How does the Gordon Decomposition of Dirac Current give rise to spin angular momentum?

I used the Gordon Decomposition to split the Probability Current of the Dirac Field into its orbital current and its spin current. I multiplied the currents by $mc$ to covert them into momentum and then crossed the momentum with position to obtain the orbital angular moment and the spin angular momentum. However the spin angular momentum was twice as large as the accepted value of spin angular momentum. I am stuck on how to get rid of the extra factor of two.

The Gordon Decomposition splits the probability current into two terms \begin{align} mc\langle \gamma^{0n} \rangle = \langle \gamma^{0} i\hbar \partial^{n} \rangle + \tfrac{\hbar}{2}\partial_{j}\langle i\gamma^{0nj} \rangle_{n\neq j} , \end{align} where $\langle \gamma^{0} i\hbar \partial^{n} \rangle$ looks like a orbital momentum current and $\tfrac{\hbar}{2}\partial_{j}\langle i\gamma^{0nj} \rangle_{n\neq j}$ looks like a spin momentum current?

The angular moments of $mc\langle \gamma^{0n} \rangle$ can be computed by crossing then with position to obtain the following: \begin{align} mc \left( x^m\langle \gamma^{0n} \rangle - x^n\langle \gamma^{0m} \rangle \right) = \langle \gamma^{0} i\hbar (x^m\partial^{n}-x^n\partial^{m}) \rangle + \tfrac{\hbar}{2}\partial_{j} \left( x^m\langle i\gamma^{0nj} \rangle_{n\neq j} - x^m\langle i\gamma^{0nj} \rangle_{n\neq j} \right) , \end{align}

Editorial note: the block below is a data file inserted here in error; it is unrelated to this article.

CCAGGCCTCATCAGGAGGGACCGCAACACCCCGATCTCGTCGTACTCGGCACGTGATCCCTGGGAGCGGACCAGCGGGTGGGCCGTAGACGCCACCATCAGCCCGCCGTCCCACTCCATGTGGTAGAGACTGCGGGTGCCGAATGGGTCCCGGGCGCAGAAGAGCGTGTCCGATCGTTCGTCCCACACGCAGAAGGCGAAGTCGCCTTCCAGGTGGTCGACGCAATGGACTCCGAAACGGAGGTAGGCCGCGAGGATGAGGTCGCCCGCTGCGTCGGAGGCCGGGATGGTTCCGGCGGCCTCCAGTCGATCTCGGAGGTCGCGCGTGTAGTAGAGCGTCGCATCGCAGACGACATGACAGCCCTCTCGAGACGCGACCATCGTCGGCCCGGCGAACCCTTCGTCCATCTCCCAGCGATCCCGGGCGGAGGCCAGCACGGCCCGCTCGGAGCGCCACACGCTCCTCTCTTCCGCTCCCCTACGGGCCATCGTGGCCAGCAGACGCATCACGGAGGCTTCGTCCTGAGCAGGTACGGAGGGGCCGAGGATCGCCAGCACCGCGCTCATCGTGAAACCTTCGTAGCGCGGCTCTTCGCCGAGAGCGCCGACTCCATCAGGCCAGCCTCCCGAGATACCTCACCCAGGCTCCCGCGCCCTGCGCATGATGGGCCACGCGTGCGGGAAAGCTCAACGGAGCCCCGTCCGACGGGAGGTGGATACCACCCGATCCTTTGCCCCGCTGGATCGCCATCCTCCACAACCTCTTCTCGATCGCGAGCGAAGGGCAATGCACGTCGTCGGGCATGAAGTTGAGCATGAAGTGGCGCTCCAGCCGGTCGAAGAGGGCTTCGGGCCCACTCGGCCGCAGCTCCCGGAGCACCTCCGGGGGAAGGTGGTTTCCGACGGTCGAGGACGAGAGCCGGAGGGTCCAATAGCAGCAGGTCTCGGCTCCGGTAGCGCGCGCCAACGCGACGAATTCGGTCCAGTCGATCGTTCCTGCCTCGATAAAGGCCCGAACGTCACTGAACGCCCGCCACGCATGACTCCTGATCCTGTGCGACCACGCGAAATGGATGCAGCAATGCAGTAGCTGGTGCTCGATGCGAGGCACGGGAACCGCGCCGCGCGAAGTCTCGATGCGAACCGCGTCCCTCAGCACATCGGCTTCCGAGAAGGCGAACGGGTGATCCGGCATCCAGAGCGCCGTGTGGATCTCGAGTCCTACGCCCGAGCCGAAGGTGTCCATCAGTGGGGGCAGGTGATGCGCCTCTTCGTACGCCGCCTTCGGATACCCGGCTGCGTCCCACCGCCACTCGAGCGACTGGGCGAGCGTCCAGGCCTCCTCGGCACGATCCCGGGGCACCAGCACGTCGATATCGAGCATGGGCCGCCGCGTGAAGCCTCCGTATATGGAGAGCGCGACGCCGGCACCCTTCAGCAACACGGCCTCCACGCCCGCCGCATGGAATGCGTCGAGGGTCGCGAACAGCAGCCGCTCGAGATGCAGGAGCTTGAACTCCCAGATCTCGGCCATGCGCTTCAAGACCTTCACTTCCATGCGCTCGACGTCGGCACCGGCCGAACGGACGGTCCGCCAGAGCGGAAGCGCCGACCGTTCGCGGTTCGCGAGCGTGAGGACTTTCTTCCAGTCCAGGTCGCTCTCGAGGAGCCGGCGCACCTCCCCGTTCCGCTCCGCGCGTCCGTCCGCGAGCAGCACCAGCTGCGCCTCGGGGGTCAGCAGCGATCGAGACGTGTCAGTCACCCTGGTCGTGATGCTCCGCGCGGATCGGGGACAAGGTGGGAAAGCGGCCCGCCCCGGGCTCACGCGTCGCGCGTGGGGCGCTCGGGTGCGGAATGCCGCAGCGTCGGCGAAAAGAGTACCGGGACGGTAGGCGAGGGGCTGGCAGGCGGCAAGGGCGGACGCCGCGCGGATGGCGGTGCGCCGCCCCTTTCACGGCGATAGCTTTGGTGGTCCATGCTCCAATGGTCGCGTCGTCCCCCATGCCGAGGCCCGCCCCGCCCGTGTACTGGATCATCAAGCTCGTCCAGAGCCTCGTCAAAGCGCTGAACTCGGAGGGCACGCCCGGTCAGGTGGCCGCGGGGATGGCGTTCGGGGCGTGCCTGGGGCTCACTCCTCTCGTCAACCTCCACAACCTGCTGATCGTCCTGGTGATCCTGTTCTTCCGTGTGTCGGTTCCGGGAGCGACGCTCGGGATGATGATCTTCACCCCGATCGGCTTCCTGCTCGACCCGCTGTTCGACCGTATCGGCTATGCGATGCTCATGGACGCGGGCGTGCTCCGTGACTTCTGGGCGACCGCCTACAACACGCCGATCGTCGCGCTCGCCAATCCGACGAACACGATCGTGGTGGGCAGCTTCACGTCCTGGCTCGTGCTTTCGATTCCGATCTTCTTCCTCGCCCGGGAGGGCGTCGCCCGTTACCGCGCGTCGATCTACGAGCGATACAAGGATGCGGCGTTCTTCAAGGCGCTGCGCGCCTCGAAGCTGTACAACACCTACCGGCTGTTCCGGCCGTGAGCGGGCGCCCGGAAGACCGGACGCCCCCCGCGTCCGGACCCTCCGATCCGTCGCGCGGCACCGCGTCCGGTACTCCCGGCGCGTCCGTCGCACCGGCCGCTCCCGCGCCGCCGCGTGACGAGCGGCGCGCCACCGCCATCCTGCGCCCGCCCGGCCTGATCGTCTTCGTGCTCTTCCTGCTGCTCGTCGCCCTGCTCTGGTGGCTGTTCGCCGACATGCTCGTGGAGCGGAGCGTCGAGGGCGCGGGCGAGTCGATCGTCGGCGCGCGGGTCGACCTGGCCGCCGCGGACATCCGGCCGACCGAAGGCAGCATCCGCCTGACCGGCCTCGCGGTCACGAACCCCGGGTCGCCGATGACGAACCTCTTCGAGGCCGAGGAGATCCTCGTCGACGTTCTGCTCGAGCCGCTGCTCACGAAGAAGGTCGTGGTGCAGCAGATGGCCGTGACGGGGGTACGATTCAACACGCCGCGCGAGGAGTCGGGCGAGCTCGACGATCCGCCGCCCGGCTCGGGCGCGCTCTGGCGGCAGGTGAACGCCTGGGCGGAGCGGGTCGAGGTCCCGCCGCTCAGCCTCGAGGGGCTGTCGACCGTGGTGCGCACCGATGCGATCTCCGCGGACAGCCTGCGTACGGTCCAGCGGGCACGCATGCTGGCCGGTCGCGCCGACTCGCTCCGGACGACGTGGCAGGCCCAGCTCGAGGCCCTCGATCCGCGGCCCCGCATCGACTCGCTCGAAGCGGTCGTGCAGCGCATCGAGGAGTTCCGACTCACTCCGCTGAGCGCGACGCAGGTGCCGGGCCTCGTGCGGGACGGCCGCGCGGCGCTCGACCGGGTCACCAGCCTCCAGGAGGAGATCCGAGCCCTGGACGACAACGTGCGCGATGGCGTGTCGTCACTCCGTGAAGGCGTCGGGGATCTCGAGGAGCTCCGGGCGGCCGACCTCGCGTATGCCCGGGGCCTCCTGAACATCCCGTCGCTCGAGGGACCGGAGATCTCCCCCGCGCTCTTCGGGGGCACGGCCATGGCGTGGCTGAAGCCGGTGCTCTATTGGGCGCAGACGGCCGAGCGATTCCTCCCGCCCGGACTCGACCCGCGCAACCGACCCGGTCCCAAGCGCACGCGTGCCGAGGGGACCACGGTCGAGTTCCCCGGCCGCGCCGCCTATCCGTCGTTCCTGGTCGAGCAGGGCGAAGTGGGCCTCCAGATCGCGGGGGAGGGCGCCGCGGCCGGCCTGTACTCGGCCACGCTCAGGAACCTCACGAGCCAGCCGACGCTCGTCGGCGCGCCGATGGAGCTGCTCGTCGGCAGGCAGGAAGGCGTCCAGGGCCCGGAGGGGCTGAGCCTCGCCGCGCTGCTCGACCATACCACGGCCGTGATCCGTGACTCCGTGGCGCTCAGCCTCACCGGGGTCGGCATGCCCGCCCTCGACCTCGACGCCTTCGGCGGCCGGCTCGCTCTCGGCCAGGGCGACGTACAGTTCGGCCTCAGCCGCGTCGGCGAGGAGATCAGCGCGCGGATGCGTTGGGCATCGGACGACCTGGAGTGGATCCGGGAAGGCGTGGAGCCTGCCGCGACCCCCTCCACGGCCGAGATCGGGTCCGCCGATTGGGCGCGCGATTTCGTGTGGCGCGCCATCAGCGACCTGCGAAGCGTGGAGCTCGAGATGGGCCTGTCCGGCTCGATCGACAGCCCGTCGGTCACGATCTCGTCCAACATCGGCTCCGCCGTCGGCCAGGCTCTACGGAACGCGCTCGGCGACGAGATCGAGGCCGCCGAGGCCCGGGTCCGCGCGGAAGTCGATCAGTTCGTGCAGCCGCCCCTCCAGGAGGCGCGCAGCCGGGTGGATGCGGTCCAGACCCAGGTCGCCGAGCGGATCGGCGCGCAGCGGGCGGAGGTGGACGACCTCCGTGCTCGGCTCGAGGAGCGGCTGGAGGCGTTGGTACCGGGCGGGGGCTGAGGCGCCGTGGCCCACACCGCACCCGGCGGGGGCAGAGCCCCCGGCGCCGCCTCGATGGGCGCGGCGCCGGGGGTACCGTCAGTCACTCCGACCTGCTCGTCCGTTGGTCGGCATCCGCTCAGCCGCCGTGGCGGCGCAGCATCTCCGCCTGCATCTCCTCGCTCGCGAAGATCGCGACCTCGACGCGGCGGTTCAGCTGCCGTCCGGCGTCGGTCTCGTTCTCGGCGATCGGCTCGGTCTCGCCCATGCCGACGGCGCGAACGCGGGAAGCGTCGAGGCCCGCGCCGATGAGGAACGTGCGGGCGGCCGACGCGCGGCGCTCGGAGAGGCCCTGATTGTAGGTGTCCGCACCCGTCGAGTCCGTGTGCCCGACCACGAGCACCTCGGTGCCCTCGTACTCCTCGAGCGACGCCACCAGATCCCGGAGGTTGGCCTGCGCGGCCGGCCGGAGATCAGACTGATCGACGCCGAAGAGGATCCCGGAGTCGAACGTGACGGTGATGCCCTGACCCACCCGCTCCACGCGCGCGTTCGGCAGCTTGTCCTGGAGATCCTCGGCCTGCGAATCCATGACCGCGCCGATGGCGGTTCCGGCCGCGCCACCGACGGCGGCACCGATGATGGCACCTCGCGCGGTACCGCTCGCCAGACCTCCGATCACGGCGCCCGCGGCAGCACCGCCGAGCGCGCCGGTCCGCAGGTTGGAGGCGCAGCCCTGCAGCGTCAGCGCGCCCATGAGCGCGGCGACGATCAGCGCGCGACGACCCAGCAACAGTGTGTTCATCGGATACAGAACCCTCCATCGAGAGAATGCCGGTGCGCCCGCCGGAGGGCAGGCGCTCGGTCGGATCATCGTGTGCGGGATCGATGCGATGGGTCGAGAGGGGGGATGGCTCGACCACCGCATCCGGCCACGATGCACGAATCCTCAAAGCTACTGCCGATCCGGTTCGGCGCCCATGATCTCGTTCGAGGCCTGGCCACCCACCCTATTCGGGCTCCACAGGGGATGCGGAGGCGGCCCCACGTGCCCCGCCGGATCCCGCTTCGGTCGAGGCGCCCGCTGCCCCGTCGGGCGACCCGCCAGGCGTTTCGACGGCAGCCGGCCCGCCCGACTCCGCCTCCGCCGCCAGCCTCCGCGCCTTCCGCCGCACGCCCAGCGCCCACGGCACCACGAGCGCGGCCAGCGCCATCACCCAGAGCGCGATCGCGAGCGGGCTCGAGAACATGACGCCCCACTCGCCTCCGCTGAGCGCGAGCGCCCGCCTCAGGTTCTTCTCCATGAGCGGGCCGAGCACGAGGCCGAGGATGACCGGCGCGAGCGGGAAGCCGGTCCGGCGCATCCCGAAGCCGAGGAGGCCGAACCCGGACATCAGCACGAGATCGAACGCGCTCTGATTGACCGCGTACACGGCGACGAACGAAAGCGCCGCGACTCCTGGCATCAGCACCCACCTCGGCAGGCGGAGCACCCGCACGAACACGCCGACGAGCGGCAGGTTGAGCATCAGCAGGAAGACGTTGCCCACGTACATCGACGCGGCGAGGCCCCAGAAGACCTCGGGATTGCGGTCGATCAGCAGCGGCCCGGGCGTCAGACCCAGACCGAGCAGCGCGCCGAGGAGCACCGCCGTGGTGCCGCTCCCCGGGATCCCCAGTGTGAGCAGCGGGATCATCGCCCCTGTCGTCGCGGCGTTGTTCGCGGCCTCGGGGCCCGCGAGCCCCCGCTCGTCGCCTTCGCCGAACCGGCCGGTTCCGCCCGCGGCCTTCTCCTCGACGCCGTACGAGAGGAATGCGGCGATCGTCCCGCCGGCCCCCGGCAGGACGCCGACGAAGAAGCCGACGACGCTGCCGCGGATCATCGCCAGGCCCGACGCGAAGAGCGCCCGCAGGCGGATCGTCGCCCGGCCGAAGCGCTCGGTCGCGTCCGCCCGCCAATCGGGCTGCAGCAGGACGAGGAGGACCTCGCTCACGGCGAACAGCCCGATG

1 Answer 1


Be careful: The spin contribution to the number current is proportional to $\nabla \times S$ where $S$ is the spin density. The spin contribution to the momentum density is $(\nabla\times S)/2$ because the $g=2$ gyromagnetic ratio makes spin twice as effective at contributing to the number (electric) current as to the momentum density. See my contribution at "Gordon Decomposition" for more details.


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